Get Out! A Super Simple Sleep Solution

Natural daylight, especially in the morning, will help you fall asleep and improve overall health and happiness

Robert Roy Britt
3 min readDec 13, 2022

Image: Pexels/Leah Kelley

It’s hard to imagine a simpler or more effective prescription for improving brain power, emotional stability, productivity, and overall health and happiness than this one: Spend more time outside. Soaking up plenty of natural daylight, even on a cloudy day, is vital to falling asleep at a reasonable time each night, a new study confirms.

“Our bodies have a natural circadian clock that tells us when to go to sleep at night,” said the study’s senior author, Horacio de la Iglesia, PhD, a professor of biology at the University of Washington. “If you do not get enough exposure to light during the day when the sun is out, that ‘delays’ your clock and pushes back the onset of sleep at night.”

The link is rooted in eons of evolution that set human body clocks on a roughly 24-hour cycle, tied to the rhythm of the sun but easily fooled by light bulbs.

The benefits of exposure to daylight go well beyond better sleep.

Eye-opening benefits

Even on a cloudy day, natural daylight is about 1,000 times brighter than typical home or office lighting. The new finding adds to other research showing that ample daylight — actually being outside — is a key to keeping the body clock well-timed, promoting good sleep and better overall health. As one example, a 2021 analysis of data on 400,000 people found exposure to natural daylight reduces insomnia and improves moods.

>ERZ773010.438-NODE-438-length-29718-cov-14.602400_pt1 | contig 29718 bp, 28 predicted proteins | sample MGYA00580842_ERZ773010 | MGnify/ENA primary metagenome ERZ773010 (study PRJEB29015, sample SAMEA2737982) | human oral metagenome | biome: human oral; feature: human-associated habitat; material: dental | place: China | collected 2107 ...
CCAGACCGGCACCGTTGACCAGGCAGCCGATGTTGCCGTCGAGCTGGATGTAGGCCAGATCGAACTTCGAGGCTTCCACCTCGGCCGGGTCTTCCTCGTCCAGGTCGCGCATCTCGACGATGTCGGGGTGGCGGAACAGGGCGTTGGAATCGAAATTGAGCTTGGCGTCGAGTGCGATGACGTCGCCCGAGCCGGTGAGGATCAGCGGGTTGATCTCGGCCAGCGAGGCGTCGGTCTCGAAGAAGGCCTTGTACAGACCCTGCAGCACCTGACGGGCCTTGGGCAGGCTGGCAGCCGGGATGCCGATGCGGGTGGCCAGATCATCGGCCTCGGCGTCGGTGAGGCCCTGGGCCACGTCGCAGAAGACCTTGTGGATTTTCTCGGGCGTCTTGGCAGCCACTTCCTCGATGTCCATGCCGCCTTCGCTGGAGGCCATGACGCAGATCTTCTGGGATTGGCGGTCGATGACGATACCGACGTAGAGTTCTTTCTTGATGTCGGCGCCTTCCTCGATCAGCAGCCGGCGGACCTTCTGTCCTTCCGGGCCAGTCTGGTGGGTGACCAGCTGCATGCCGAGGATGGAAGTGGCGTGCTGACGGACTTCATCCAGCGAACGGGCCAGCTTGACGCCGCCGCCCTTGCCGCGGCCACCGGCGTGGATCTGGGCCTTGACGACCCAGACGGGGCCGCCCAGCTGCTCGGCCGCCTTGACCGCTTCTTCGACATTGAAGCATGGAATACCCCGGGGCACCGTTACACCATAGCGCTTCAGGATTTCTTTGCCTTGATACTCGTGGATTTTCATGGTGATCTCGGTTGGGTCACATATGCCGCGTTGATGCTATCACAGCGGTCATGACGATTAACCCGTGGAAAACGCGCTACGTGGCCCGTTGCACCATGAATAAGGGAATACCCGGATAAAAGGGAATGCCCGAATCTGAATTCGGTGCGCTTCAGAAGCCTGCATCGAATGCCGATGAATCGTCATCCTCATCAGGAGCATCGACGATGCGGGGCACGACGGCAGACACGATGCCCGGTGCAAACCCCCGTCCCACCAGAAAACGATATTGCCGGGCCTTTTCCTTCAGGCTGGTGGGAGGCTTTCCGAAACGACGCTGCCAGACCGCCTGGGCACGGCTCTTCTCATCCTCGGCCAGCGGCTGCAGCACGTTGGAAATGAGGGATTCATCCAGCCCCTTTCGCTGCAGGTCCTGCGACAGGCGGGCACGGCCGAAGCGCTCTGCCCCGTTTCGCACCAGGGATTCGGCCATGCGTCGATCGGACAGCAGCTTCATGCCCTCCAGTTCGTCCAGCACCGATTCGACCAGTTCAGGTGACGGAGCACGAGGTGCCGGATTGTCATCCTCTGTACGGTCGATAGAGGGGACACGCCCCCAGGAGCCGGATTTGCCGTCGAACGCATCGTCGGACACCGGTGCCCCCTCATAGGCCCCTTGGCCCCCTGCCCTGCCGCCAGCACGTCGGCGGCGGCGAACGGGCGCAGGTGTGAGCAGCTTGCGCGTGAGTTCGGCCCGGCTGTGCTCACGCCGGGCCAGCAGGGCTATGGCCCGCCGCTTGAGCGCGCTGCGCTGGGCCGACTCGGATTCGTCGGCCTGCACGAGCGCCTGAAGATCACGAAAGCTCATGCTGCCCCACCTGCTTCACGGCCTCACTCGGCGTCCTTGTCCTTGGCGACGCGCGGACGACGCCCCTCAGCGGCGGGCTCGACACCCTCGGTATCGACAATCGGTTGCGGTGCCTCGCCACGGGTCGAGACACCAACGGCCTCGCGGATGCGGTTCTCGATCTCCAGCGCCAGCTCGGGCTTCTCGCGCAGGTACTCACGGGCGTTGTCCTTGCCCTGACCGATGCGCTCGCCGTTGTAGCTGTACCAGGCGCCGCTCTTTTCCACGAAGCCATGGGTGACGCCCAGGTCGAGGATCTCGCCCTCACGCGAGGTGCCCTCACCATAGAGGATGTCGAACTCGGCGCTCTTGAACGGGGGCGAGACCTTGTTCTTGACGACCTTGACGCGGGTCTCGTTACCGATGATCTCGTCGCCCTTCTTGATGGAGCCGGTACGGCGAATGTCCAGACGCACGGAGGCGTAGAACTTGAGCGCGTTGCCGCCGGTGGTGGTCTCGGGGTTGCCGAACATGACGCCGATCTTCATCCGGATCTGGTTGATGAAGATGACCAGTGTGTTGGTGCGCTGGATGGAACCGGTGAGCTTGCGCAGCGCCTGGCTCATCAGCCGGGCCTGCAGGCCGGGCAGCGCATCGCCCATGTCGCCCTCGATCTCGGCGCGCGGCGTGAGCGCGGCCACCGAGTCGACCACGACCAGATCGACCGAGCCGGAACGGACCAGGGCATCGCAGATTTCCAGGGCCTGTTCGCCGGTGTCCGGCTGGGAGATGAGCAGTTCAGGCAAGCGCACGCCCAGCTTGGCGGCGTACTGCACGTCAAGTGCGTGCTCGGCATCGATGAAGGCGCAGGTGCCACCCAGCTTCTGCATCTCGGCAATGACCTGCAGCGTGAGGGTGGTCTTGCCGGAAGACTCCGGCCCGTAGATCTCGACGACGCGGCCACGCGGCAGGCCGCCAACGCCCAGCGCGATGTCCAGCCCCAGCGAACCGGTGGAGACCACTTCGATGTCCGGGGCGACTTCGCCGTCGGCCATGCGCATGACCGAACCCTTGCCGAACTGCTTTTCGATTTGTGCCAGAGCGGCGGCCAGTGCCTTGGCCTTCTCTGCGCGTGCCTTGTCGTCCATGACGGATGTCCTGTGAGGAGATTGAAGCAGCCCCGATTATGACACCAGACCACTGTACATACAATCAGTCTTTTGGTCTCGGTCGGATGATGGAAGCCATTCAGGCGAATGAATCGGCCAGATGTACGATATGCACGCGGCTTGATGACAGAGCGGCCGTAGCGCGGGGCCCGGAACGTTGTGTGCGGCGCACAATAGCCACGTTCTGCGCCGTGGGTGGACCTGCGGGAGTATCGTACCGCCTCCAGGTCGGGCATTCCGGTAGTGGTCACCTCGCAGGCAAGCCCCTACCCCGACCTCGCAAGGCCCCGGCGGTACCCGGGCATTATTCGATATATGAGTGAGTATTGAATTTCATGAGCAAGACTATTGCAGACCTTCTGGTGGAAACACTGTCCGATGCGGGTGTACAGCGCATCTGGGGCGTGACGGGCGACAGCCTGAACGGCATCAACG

The body clock works by governing the release of melatonin and other hormones that determine when we’re sleepy, how well we sleep, and when we’re awake and most alert and capable.

Good sleep, in turn, promotes good physical, mental and emotional health. That makes us more able to handle the stress of any given day, more productive and on top of our game, and therefore more relaxed going into the night and better able to sleep — creating a virtuous cycle.

Yet about a third of U.S. adults do not get enough sleep, based on federal statistics. The statistics are similar in much of the modern world.

Robert Roy Britt

Founder/editor of Wise & Well on Medium & the Writer's Guide at & author of Make Sleep Your Superpower